The grand jury voted not to charge Officer Darren Wilson for shooting dead 18-year-old Michael Brown on Ferguson streets, in an incident that has manifested outrage over police brutality, and particularly harsh treatment aimed at African Americans that has culminated in the deaths of a growing list of unarmed young black men at police hands.
The outcome was announced late Monday night by St. Louis County Prosecutor Robert McCulloch as part of a 20-minute statement, during which he lambasted the influence of social media and called the 24-hour news cycle “the most significant challenge” in this investigation.
The decision not to indict Wilson means he won’t face the possibility of criminal charges unless they come from the federal government or a new indictment. It also means he may never have to face a full, public trial to determine is guilt or innocence. In the moments leading up the announcement, Brown’s attorney Daryl Parks said all his clients want is a fair, public trial. A statement from the Brown family said while they are “profoundly disappointed” that they don’t want to just “make noise,” but “make a difference” starting with calling for a body camera on every police officer in the country.
The grand jury’s decision won’t surprise most police brutality watchers; accountability of any sort is rare for police, and criminal accountability rarer still. Nonetheless, crowds of protesters gathered outside Tuesday night were prepared to express their outrage, in what Gov. Jay Nixon anticipated earlier that day would be peaceful demonstrations.
In the days leading up to the verdict, protesters and even journalists were once again arrested outside police headquarters, as police revived the use of pepper spray. Gov. Jay Nixon prepared to call in all-out force to respond to riots, readying as many as 1,000 members of the National Guard. The St. Louis County Police Department has also spent $172,669 on new riot gear since the militarized police reaction to post-shooting protests sparked national attention, according to the Guardian.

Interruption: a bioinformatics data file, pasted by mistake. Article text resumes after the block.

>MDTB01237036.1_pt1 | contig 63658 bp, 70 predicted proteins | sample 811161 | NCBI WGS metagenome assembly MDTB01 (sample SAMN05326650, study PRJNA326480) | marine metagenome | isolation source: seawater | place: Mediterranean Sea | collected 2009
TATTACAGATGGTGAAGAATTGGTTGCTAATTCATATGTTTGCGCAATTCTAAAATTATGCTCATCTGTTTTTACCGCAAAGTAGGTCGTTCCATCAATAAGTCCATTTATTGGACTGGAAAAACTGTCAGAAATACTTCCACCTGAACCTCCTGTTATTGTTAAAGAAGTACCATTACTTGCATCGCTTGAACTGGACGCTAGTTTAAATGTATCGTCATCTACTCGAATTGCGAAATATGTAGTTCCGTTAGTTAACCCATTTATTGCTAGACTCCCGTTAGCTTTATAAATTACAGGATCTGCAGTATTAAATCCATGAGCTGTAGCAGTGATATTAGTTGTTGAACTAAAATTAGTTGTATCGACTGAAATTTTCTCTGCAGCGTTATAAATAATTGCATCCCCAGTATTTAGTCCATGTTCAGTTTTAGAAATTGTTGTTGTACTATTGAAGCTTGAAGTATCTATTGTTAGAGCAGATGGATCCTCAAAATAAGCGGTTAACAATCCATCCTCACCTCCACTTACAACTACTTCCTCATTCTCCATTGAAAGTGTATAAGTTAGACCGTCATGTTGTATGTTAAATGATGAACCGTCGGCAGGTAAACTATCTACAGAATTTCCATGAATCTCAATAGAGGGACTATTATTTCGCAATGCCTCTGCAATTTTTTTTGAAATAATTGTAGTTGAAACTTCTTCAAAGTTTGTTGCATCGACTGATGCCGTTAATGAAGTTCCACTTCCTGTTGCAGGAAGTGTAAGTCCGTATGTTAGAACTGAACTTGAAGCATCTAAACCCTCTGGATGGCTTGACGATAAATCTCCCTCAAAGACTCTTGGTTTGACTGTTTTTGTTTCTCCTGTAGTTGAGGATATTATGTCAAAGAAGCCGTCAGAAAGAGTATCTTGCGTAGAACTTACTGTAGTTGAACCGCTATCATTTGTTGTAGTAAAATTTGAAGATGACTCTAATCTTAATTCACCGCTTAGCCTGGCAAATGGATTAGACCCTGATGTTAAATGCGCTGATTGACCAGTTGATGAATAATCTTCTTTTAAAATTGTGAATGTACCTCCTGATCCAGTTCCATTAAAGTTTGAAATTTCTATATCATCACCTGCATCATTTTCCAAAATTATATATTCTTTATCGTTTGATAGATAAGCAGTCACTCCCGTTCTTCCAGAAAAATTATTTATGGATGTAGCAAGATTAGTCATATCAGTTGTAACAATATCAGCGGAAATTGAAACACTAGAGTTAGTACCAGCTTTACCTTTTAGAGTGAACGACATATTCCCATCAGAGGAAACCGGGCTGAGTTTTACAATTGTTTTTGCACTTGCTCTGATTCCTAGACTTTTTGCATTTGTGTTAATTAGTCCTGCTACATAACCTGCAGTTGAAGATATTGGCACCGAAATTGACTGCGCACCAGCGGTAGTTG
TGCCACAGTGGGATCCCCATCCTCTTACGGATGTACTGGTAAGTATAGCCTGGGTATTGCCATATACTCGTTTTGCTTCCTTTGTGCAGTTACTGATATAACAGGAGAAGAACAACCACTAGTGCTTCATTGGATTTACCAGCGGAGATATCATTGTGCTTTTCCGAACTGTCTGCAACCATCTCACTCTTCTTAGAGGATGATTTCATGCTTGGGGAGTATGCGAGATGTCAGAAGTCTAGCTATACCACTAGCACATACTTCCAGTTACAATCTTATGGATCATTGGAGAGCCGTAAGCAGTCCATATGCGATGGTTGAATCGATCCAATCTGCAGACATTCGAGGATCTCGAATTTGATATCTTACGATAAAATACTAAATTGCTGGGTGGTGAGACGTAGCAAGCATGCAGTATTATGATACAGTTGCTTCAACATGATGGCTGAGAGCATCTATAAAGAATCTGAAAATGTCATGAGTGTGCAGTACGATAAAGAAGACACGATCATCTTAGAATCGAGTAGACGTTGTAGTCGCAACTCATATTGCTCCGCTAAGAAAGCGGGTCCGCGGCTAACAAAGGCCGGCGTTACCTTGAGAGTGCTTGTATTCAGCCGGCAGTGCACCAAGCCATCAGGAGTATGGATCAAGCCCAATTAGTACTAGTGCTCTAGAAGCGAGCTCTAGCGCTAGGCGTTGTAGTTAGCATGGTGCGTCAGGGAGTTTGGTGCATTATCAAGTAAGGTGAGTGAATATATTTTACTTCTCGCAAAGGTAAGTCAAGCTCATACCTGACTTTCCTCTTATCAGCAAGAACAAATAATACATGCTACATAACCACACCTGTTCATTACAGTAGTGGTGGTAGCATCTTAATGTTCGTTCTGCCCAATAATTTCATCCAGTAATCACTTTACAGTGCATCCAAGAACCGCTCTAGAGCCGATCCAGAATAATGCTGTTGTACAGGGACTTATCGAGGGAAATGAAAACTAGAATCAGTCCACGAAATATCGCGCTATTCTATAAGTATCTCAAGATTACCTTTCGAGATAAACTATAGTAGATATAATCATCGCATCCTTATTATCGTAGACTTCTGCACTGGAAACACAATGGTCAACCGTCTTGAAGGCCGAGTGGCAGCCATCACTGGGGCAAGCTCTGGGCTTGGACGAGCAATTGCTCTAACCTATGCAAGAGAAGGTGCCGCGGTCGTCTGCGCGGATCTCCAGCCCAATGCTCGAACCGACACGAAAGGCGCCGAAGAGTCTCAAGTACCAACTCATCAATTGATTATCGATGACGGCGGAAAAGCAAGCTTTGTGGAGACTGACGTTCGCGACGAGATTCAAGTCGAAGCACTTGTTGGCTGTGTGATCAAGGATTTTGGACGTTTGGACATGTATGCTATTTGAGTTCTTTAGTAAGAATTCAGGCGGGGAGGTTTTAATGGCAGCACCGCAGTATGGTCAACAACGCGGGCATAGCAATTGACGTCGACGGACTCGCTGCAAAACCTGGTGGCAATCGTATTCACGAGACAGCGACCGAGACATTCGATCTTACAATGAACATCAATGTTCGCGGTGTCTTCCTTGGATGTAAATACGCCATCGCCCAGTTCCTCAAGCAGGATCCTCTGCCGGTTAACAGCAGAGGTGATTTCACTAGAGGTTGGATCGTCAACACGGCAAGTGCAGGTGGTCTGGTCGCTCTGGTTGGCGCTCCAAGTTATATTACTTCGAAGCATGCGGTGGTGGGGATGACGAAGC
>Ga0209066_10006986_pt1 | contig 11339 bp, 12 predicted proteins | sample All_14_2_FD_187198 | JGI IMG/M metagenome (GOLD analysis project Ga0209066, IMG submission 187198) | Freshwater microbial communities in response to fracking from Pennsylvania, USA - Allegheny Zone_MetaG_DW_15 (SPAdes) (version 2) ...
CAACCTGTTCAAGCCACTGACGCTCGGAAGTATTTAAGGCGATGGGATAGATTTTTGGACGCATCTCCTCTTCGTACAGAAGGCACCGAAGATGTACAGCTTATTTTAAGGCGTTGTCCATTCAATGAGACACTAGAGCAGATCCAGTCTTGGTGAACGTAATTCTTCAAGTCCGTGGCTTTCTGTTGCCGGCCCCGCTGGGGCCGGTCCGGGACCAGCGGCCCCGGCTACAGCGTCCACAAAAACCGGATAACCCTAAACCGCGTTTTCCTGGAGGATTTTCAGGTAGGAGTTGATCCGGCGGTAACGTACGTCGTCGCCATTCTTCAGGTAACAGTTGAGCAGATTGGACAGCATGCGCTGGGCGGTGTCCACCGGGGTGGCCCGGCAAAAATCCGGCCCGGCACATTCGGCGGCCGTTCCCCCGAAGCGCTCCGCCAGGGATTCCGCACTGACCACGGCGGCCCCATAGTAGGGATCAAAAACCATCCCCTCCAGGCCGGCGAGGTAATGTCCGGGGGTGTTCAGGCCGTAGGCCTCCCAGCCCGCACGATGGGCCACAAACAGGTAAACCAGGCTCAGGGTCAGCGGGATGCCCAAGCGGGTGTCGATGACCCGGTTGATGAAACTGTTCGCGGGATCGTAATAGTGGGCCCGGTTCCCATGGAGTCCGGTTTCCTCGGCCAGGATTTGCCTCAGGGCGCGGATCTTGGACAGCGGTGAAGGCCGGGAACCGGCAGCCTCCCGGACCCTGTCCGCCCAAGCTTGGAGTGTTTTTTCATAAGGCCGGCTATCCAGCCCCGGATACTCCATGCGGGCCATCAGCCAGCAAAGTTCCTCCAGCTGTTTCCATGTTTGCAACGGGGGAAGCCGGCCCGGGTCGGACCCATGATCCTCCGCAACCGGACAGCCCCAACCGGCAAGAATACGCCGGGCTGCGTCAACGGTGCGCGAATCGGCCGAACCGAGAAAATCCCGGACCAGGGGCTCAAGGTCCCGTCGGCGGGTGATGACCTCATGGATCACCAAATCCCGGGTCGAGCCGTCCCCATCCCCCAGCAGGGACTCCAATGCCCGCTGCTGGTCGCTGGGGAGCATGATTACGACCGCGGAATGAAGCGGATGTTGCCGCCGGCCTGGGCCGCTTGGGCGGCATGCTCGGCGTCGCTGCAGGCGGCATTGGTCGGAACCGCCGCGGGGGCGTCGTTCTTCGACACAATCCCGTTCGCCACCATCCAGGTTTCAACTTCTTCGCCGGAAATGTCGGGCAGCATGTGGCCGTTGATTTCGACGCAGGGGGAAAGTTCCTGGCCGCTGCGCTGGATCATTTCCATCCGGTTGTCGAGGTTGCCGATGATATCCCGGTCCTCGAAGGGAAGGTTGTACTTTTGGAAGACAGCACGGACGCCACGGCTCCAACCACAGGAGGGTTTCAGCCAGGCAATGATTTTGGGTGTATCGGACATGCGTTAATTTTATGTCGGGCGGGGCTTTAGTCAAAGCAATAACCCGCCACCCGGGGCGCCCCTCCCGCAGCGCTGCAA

Since the encounter, details have slowly leaked out. Just last week, the St. Louis Dispatch learned from police records and interviews that the encounter lasted just 90 seconds. According to those records, police stopped Brown because he and his friends were walking in the middle of the street, but when they got close to him they saw that he looked like a suspect in a convenience store theft earlier that day.
This is where the stories diverged. Wilson claimed Brown attacked him, and that the two struggled over his gun until Wilson grabbed it and shot Brown one time. He says Brown then ran away, Wilson chased him, and Brown turned around and charged at him, prompting Wilson to fire again. Witnesses present some other accounts. His friend who was with him, Dorian Johnson, says Wilson was the aggressor, pulling Brown by the neck while still in his car and then shooting Brown as he tried to pull away. He said Wilson fired multiple other times as Brown tried to run away, including as he had his back to him, and as he surrendered. Several witnesses say Brown even had his hands up in surrender, prompting the refrain “Hands Up, Don’t Shoot.”